High consumption of fruits and vegetables has been associated with reduced risk of debilitating diseases and improved cognition in aged populations. These beneficial effects have been attributed to the phytochemicals found in fruits and vegetables, which have previously been shown to be anti-inflammatory and modulate autophagy. Tart cherries contain a variety of potentially beneficial phytochemicals; however, little research has been done to investigate the effects of tart cherry on the aging brain. Therefore, the purpose of this study was to determine if tart cherry supplementation can improve cognitive and motor function of aged rats via modulation of inflammation and autophagy in the brain. Thirty 19-month-old male Fischer 344 rats were weight-matched and assigned to receive either a control diet or a diet supplemented with 2 % Montmorency tart cherry. After 6 weeks on the diet, rats were given a battery of behavioral tests to assess for strength, stamina, balance, and coordination, as well as learning and working memory. Although no significant effects were observed on tests of motor performance, tart cherry improved working memory of aged rats. Following behavioral testing, the hippocampus was collected for western/densitometric analysis of inflammatory (GFAP, NOX-2, and COX-2) and autophagy (phosphorylated mTOR, Beclin 1, and p62/SQSTM) markers. Tart cherry supplementation significantly reduced inflammatory markers and improved autophagy function. Daily consumption of tart cherry reduced age-associated inflammation and promoted protein/cellular homeostasis in the hippocampus, along with improvements in working memory. Therefore, addition of tart cherry to the diet may promote healthy aging and/or delay the onset of neurodegenerative diseases.

  12. Effects of lactic acid fermentation and gamma irradiation of barley on antinutrient contents and nutrient digestibility in mink (Mustela vison) with and without dietary enzyme supplement.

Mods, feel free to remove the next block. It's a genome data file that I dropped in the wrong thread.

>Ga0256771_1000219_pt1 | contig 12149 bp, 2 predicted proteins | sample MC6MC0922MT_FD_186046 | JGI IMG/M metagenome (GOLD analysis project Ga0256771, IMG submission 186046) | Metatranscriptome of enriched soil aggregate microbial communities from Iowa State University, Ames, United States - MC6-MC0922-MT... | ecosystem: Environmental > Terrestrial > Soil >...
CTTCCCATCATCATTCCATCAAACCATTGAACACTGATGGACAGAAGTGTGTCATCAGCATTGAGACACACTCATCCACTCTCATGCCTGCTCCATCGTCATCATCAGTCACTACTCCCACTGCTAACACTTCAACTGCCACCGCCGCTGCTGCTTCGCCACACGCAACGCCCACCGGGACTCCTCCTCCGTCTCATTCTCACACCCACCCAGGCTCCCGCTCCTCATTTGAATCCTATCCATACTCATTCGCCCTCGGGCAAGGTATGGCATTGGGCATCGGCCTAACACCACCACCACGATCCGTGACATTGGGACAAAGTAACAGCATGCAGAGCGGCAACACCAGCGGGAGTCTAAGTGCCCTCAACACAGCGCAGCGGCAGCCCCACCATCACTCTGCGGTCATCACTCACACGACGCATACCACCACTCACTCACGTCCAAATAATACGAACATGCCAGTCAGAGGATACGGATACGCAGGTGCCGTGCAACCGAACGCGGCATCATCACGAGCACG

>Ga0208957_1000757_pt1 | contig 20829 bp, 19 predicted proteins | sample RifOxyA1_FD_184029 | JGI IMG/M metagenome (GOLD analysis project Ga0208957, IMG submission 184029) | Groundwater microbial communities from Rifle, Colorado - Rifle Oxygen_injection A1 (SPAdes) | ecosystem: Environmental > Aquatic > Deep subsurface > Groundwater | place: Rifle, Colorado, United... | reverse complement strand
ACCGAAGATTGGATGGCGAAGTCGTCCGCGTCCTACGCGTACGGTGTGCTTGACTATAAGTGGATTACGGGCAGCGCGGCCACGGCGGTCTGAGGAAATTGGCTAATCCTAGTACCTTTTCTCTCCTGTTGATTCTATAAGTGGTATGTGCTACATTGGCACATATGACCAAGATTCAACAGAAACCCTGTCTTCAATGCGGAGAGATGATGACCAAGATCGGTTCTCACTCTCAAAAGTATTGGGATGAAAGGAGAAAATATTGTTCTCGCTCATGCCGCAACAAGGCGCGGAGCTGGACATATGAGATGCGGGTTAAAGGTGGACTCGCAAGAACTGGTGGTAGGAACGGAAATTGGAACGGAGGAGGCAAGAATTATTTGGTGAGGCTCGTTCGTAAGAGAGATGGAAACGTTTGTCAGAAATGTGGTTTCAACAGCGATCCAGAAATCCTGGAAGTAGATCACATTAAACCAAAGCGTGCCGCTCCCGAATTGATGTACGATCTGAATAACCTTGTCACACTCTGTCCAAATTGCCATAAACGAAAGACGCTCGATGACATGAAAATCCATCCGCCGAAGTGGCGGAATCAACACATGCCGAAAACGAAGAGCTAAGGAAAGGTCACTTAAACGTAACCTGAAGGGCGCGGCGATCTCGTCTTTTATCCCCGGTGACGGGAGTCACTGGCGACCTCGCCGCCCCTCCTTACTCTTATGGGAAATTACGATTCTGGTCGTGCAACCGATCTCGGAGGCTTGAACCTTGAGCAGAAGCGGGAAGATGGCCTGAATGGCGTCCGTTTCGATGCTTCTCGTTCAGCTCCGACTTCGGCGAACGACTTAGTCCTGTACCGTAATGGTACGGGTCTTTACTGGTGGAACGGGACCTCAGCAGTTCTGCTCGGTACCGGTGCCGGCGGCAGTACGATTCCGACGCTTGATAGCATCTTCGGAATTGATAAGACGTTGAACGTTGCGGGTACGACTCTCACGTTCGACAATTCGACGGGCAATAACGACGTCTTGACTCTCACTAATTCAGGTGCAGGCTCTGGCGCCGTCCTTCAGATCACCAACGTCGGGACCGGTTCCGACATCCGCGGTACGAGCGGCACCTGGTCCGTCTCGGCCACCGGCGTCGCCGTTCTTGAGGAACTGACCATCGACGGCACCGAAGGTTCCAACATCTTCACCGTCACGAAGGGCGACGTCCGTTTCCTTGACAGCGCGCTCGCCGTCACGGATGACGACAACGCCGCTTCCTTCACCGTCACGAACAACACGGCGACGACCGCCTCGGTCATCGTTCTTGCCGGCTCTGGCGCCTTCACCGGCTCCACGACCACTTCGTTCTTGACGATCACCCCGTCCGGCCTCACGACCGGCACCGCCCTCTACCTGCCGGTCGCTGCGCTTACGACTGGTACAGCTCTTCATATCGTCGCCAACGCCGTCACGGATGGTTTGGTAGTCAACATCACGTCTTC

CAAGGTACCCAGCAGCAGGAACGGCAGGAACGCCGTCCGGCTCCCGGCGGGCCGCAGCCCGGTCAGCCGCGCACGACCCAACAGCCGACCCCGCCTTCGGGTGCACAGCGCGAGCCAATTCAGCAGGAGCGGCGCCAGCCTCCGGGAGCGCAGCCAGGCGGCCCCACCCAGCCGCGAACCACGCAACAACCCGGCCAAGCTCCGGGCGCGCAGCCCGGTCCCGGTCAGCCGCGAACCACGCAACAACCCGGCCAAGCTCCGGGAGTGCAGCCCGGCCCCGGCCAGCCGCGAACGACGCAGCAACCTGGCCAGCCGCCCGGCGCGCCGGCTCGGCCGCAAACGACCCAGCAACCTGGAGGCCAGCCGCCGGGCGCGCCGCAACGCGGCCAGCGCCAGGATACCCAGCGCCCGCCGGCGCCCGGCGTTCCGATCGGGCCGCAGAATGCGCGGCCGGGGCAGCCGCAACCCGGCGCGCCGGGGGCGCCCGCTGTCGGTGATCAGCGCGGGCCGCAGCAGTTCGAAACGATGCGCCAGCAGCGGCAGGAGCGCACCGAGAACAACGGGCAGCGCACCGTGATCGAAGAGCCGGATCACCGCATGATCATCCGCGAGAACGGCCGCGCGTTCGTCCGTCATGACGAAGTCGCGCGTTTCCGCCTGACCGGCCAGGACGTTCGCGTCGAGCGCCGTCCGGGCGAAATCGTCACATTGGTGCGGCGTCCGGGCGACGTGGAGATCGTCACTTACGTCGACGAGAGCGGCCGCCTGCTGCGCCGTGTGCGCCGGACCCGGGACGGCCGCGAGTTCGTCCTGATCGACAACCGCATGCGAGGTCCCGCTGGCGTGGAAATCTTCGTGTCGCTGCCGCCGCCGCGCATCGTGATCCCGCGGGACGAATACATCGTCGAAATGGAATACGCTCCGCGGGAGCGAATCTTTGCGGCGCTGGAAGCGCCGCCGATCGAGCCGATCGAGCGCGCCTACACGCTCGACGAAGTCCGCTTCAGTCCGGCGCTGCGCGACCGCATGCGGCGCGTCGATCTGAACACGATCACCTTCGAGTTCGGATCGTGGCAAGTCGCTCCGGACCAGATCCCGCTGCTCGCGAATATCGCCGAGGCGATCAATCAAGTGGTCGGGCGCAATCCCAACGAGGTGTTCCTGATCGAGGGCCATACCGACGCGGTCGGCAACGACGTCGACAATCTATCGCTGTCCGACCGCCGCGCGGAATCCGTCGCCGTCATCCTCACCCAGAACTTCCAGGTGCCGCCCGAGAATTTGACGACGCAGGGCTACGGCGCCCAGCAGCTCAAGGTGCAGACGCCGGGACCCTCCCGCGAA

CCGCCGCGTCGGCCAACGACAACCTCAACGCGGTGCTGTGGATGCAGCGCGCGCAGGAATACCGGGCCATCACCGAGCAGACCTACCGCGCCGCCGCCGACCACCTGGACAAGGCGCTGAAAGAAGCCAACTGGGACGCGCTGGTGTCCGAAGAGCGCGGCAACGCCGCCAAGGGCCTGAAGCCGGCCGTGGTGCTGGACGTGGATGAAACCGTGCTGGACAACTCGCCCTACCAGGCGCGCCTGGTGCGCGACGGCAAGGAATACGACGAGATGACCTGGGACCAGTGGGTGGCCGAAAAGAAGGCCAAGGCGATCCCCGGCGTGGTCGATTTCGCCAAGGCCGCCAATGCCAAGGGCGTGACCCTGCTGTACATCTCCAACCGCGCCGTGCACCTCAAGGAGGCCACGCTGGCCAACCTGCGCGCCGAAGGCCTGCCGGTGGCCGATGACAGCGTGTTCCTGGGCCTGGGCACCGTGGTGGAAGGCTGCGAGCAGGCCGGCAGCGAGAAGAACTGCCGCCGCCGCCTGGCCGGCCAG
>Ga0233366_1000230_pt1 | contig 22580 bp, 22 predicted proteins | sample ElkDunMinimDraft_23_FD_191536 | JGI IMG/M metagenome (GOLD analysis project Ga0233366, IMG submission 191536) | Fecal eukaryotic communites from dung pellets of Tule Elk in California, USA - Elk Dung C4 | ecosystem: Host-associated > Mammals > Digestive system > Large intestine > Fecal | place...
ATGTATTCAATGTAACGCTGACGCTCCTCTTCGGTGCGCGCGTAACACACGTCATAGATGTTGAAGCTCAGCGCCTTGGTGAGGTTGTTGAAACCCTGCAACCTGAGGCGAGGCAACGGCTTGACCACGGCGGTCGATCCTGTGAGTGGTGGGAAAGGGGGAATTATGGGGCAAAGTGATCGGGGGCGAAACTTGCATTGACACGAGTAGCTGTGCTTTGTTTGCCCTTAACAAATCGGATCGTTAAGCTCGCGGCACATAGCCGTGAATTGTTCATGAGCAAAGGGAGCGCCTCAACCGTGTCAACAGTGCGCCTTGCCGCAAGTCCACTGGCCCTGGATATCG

PubMed

    Skrede, Anders; Sahlstrøm, Stefan; Ahlstrøm, Oystein; Connor, Kirsti Hjelme; Skrede, Grete

    2007-06-01

    The experiment was conducted to study the effects of fermentation of barley, using two different strains of lactic acid bacteria, a Lactobacillus plantarum/pentosus strain isolated from spontaneously fermented rye sourdough (AD2) and a starch-degrading Lactobacillus plantarum (AM4), on contents of mixed-linked (1 --> 3) (1 --> 4)-beta-glucans, alpha-amylase inhibitor activity, inositol phosphates, and apparent digestibility of macronutrients in mink. Effects of fermentation were compared with effects of gamma irradiation (gamma-irradiation: 60Co gamma-rays at 25 kGy). The diets were fed to mink with and without a supplementary enzyme preparation. Both lactic acid fermentation and gamma-irradiation followed by soaking and incubation, reduced concentrations of soluble beta-glucans, phytate and alpha-amylase inhibitor activity. Dietary enzyme supplementation increased significantly digestibility of crude protein, fat, starch and crude carbohydrate (CHO). Fermentation of the barley increased digestibility of starch and CHO. Fermentation with lactic acid bacteria AD2 resulted in higher starch and CHO digestibility than strain AM4, and had greater effect than gamma-irradiation, soaking and incubation. The highest digestibility of starch and CHO was obtained after AD2 fermentation followed by enzyme supplementation. It is concluded that both lactic acid fermentation of barley and enzyme supplementation have positive nutritional implications in the mink by limiting the effects of antinutrients and improving digestibility and energy utilization.

  13. Omega-3 fatty acid supplementation as an adjunctive therapy in the treatment of chronic kidney disease: a meta-analysis

    PubMed Central

    Hu, Jing; Liu, Zuoliang; Zhang, Hao

    2017-01-01